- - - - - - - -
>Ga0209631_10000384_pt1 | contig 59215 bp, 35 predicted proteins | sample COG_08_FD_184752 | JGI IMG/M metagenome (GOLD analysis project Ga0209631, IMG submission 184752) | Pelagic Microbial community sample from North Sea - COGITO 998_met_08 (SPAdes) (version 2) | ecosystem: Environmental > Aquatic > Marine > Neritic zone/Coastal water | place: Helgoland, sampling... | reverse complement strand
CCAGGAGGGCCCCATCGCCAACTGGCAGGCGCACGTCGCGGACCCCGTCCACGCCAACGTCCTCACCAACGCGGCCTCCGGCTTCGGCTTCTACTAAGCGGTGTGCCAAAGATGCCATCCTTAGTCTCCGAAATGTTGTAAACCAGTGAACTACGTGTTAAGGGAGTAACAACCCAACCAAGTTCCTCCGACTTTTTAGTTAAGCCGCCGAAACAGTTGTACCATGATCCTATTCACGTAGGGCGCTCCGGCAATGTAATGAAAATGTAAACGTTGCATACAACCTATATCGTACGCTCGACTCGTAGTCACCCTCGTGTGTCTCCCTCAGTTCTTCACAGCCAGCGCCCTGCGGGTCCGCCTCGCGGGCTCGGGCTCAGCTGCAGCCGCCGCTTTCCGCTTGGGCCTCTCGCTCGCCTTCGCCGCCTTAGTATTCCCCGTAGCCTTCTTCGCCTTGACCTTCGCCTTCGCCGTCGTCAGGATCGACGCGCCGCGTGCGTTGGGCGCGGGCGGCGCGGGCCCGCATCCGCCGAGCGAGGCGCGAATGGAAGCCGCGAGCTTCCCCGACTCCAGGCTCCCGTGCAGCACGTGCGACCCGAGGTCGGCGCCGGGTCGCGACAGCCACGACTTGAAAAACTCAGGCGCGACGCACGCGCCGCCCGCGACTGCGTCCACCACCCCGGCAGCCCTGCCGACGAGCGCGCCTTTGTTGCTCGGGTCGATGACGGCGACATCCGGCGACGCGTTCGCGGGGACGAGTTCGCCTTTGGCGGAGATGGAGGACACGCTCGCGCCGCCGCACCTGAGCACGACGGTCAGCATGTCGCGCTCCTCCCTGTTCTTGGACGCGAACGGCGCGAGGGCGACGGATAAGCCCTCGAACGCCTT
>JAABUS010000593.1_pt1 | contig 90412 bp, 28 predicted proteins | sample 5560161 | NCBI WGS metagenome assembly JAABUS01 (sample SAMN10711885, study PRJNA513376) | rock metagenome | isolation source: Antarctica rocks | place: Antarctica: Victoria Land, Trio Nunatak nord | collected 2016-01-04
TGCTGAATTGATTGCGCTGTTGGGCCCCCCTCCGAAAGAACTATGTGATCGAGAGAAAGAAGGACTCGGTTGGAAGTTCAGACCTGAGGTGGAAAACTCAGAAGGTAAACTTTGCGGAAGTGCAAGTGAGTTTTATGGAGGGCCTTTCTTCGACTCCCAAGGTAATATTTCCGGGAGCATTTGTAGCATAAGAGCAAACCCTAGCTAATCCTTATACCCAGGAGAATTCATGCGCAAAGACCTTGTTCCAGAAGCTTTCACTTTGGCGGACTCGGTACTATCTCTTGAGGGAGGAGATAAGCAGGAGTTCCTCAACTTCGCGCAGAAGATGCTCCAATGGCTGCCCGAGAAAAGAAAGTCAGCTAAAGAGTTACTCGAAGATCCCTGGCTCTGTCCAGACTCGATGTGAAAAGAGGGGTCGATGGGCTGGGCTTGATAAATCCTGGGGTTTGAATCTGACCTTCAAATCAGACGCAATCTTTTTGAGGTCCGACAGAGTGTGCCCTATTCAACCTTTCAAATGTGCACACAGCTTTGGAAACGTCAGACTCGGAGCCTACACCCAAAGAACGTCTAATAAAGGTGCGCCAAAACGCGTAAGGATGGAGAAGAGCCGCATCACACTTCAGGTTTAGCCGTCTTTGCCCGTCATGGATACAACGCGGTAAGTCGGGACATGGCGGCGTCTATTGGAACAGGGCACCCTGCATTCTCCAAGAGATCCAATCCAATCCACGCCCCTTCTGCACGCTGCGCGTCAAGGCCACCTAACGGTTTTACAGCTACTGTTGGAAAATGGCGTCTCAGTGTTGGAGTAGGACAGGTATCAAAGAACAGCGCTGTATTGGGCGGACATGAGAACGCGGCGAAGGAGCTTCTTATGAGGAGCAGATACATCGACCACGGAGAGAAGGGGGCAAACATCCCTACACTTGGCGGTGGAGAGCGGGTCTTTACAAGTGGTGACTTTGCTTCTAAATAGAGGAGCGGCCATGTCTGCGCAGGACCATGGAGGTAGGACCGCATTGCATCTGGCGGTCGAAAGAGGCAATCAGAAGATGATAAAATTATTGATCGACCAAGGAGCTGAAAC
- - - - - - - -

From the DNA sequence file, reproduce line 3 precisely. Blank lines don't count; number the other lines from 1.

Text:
>JAABUS010000593.1_pt1 | contig 90412 bp, 28 predicted proteins | sample 5560161 | NCBI WGS metagenome assembly JAABUS01 (sample SAMN10711885, study PRJNA513376) | rock metagenome | isolation source: Antarctica rocks | place: Antarctica: Victoria Land, Trio Nunatak nord | collected 2016-01-04